How To Calculate Your Heart Rate

The human heart beats about 100,000 times a day. That’s about two billion heartbeats during a lifetime! How many of those should you spend on a workout?

Exercise is one of the best ways to increase your life expectancy, due in part to the effect of cardiovascular (or aerobic) exercise. You can increase this component of your fitness by doing steady aerobic work (walking, running, cycling, and swimming are just a few examples) at a given percentage of your maximum heart rate. But how the heck do you figure out what that is?

The most accurate way to determine your maximum heart rate is by undergoing an incremental exercise test to maximum exercise level. This is not fun, and requires precise monitoring with specific equipment. Your doctor is probably not going to prescribe this just because you ask for it (but they might!). More commonly, personal trainers, exercise physiologists, health coaches, and other exercise professionals use a formula that estimates your maximum heart rate, based on your age:

Calculating Maximum Heart Rate – Normal, Healthy People

When planning day-to-day exercise, there is a commonly used equation to estimate your maximum heart rate that is actually quite simple, and is empirically based (meaning based on solid research). It’s not as precise as the exercise testing, but it is much easier. All it takes is a little math.

Maximum Heart Rate (in beats per minute) = 220 – Age in years

For example, the maximum heart rate calculation for a 35 year old would look like this:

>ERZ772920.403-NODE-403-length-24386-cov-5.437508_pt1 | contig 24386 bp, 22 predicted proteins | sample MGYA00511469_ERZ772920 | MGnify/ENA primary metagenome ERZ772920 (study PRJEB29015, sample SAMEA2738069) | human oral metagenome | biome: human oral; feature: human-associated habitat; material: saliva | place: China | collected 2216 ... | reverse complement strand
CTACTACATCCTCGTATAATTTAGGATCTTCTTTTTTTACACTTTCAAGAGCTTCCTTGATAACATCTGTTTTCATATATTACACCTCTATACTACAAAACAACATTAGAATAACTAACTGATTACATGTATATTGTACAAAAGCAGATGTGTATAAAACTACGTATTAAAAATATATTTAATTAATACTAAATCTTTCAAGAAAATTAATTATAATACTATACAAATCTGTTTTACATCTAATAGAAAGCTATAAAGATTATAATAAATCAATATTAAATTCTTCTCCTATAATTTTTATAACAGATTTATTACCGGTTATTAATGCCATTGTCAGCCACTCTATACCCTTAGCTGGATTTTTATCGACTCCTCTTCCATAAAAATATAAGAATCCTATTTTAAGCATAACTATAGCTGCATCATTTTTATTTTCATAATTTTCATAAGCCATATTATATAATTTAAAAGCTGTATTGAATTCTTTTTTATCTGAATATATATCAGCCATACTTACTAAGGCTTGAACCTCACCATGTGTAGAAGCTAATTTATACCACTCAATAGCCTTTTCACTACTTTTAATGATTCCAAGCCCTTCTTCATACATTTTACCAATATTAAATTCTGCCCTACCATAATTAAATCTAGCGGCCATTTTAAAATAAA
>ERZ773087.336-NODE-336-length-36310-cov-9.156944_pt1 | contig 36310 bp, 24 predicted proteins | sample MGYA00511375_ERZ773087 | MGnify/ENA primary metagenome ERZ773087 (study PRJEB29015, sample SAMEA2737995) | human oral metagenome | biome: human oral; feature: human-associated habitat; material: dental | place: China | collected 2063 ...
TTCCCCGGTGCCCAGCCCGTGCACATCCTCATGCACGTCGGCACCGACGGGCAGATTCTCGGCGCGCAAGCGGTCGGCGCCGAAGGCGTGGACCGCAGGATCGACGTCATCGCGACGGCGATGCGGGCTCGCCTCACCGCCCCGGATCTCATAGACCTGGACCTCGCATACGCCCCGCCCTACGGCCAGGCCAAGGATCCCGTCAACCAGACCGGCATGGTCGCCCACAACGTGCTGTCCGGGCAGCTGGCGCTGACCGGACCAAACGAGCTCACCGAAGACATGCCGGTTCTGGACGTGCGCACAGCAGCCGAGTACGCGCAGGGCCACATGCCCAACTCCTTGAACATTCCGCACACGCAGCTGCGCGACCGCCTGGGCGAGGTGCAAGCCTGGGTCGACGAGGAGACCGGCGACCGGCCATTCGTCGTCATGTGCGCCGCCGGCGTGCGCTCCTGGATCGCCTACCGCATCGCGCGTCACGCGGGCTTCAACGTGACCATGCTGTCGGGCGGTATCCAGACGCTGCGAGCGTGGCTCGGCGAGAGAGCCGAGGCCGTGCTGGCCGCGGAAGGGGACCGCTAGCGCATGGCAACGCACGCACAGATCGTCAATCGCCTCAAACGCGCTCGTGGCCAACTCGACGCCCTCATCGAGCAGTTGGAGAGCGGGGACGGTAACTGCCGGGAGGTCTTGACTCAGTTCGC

Maximum heart rate = 220 – 35

Maximum heart rate = 185 beats per minute

However, it is important to note that this equation can overestimate or underestimate your maximum heart rate by as much as 12 to 15 beats. In general, this variation is mostly due to age, but can also be influenced by factors such as fitness level and individual genetic makeups, which are impossible to account for in the estimation.

If you are over 40, the above equation may overestimate your maximum heart rate as 12-15 beats per minute higher than it actually should be. This means that the number the equation tells you could be 12-15 beats per minute higher than it should be, and you should use caution with exercise that takes your near your calculated heart rate max.

If you are under 40, the above equation may underestimate your maximum heart rate by 12-15 beats per minute. This means that exercise that takes you near the calculated maximum heart rate may not truly be your max – you may be exercising at a lower intensity than you mean to.

There are two other variations for calculating maximum heart rate for specific populations, which take into account more specific variables.

Calculating Maximum Heart Rate for Obese Individuals

This variation on the maximum heart rate equation takes into account the low fitness level that very often corresponds with obesity. It also takes into account the health challenges an individual may face, including heart disease, which may further increase risk of injury or cardiac event brought on by strenuous exercise.